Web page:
You Are Your Stories

The stories we tell ourselves turn into the stories we tell.

Through creative writing and storytelling, you can endeavor to increase your audience’s appreciation and acceptance of different people, different cultures and different lifestyles.

A Firebrand is Born

By Elizabeth Cutright

What happens when you tell a story?

  • You may transform a perspective.
  • You may explain a different point of view.
  • You might bring together opposing camps and unite wildly diverse groups.
  • You could impact a life, and fundamentally alter a community.
  • You can change the world.

Altered viewpoints can spark empathy and promote tolerance.

Through creative writing and storytelling, you can endeavor to increase your audience’s appreciation and acceptance of different people, different cultures and different lifestyles.  And that altered viewpoint or perception can spark empathy and promote tolerance.

Ultimately, stories bring us together by revealing that no matter where we are or how we live, we are so much more similar than we are different.

We all have moments from our childhood that we look back upon and label “formative.”  Those times that shaped us and made us who we are.  I’m a big believer that the stories we are told when we’re young become our stories – they meld into our framework and impact our sense of self.

They become a part of us and influence who we turn out to be.

So in honor of Dr. Martin Luther King Jr. – who once said, “We are not the makers of history. We are made by history” – here’s a story about a story that continues to inform my worldview.  Looking back, I can see how it shaped so much of my personality and why, sometimes, I just can’t shut up about the issues I feel passionate about, even when it makes the rest of the room uncomfortable.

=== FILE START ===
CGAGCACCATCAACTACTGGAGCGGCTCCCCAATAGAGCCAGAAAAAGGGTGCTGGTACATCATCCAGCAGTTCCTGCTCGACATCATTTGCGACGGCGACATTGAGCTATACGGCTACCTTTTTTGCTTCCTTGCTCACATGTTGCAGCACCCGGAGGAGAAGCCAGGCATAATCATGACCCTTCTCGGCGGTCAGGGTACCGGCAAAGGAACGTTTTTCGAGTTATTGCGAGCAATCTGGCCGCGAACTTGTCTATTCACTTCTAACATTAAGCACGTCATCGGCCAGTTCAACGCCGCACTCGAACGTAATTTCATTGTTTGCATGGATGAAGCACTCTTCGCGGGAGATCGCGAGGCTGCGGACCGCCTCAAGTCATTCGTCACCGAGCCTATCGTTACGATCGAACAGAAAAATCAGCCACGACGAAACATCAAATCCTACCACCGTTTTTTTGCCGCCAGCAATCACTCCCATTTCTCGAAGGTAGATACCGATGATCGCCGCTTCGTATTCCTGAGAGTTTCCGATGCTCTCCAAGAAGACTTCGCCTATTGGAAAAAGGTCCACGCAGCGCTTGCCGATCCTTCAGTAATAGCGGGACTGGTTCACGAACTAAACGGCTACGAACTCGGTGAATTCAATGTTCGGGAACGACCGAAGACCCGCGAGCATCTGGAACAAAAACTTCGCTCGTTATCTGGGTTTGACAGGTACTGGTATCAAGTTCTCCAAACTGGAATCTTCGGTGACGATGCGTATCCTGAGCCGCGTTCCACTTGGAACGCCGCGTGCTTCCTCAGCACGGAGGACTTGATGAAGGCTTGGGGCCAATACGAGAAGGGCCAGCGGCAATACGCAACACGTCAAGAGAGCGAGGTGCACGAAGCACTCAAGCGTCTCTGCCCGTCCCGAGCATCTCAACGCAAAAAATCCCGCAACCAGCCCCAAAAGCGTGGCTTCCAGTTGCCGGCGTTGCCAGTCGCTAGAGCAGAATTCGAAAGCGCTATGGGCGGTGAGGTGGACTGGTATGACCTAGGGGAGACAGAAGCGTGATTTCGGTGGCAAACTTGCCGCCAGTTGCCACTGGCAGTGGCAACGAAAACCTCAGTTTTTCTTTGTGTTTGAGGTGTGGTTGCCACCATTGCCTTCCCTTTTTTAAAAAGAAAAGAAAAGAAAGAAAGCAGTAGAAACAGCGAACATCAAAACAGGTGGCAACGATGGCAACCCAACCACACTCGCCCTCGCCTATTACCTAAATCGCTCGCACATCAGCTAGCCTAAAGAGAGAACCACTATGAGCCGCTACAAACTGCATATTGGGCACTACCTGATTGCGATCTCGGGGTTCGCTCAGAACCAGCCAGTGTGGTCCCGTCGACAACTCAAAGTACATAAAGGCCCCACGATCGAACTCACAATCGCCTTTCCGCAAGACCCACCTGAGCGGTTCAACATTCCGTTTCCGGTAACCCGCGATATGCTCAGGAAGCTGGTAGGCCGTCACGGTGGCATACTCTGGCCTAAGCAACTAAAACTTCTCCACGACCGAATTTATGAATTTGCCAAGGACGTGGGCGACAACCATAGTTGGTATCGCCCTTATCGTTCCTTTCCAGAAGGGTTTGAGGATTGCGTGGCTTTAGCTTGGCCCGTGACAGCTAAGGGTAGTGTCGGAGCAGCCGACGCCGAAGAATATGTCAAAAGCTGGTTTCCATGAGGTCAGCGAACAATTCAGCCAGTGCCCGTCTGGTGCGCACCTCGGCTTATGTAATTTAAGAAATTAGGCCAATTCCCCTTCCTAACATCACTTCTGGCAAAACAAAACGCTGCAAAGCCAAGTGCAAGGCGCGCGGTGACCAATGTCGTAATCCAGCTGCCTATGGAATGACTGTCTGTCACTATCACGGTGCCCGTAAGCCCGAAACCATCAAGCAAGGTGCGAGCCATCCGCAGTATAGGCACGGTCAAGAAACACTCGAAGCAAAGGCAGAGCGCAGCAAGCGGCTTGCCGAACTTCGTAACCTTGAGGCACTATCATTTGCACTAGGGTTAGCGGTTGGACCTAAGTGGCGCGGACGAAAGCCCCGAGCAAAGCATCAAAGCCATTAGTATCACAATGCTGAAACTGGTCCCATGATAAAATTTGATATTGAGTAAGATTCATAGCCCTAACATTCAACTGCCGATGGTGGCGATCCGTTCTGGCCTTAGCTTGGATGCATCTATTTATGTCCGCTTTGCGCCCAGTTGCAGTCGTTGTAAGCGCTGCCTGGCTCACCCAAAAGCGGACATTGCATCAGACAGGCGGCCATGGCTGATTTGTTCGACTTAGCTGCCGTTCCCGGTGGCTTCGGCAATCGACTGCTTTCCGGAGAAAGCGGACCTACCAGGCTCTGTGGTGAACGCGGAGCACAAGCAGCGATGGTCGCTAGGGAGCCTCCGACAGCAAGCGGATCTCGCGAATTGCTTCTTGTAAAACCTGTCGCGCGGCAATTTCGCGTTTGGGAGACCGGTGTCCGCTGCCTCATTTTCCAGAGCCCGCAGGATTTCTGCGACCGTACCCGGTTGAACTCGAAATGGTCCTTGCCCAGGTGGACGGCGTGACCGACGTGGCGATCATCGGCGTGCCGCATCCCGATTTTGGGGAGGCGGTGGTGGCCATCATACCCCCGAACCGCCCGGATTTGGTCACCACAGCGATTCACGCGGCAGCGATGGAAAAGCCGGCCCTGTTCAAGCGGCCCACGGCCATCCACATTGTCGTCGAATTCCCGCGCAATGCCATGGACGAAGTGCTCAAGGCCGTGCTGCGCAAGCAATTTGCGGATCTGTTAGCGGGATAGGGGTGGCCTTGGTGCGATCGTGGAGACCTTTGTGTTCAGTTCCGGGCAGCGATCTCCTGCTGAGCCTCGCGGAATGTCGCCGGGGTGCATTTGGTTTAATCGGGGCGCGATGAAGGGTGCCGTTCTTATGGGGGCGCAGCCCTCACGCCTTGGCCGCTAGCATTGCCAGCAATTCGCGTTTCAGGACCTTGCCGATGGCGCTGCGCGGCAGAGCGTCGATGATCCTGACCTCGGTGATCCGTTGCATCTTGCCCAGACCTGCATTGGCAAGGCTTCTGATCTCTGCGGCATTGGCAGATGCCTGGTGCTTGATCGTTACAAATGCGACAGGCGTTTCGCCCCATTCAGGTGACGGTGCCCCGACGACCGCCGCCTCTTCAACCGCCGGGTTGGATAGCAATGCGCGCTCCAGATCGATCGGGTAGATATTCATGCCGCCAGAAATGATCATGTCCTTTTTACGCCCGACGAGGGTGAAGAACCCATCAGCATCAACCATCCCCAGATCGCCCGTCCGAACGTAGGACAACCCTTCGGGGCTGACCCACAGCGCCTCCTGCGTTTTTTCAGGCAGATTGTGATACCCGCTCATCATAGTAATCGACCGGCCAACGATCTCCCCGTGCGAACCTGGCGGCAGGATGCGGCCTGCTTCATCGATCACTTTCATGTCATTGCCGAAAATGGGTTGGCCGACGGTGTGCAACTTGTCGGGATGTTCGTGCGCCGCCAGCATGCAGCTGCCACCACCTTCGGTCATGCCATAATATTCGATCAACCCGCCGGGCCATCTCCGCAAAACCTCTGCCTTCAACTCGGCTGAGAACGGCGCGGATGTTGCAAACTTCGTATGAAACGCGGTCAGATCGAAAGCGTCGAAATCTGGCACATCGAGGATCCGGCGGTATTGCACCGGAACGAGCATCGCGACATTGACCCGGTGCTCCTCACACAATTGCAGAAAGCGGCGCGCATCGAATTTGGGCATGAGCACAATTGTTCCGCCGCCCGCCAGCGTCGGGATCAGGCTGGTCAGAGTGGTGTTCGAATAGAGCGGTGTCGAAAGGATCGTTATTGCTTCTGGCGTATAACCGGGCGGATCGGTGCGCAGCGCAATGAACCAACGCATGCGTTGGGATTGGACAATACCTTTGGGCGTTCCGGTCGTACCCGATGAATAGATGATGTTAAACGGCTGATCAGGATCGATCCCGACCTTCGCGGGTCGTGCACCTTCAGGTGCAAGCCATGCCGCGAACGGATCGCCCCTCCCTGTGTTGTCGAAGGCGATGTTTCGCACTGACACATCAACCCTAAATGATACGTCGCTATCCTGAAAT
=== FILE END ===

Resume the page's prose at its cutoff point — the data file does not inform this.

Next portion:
The year was 1979, and my family and I were still settling into the small coastal town we now called home.  I’d traded city parks and smoggy skies for rolling hills inhabited by horses, cattle and the occasional zebra.  I was granted unfettered access to everything within a couple of blocks from where we lived, and so I rode my bike down the middle of wide, traffic-free residential streets and spent hours exploring the “unpeopled beaches” (my dad’s phrase) that stretched out miles as far as the eye could see.  I chased lizards and learned to body surf.  I felt like I’d landed in my own little paradise.

And the only thing that could improve upon that idyll happened near the end of that first summer when my aunt and cousins decided to abandon their urban landscape and join us on our central coast adventure.  The quarters were tight, and my aunt and three of cousins squeezed themselves into one large room in my parents newly purchased seaside motel.  In the evenings, we’d all often watch TV together, sprawled out on the fold-out couches and cheerily munching on whatever snacks were at hand.  The room was wood paneled and shag carpeted, and the furniture had all seen better days, but it was cozy and inviting.

I’m sure we watched all kinds of superb television programming during that time – an era that I remember as the heyday of classics like Charlie’s Angels, The Love Boat, and (of course) Fantasy Island. It was joyful escapism for a cynical time, though I do hazily recall the sense of gloom and doom that pervaded that era of OPEC embargos and hostage crisis.

Then there’s this memory.  We’ve been allowed to stay up late because we’re watching a special TV event (remember those?).  For eight consecutive nights during primetime, ABC aired Roots, and we were transfixed by the story of Kunta Kinte.   Initially, I know I was confused by the narrative – it was probably a little too complex for my 7-year-old brain – until one crucial moment: after yet another attempt at freedom, Kunta Kinte is captured, and his foot is cut off.  I remember the horror as I began to realize what was about to happen.  I remember the camera cutting away from the swing of the ax to Kunta’s face contorted in agony, and I recall feeling anxious and increasingly frustrated that none of the other onscreen characters stepped in to help.  I couldn’t believe the spectators stood by watching as a fellow human being was beaten and maimed.  I was shocked.  I was frightened.  I was angry and so very, very sad.

I still can’t think about it without getting a lump in my throat.  To be sure, many elements contributed to the person I am today. Nevertheless, when I think about my inability to tolerate oppression and inequality, and the way  I still viscerally react to the vagaries of injustice, I know I’m connecting with that seven-year-old self: the one who was simultaneously horrified and galvanized by the story of that captured slave.

So, what can stories do?  They can change our perspective, they can enlighten our worldview, and they can connect us to the past and chart a course towards our future.

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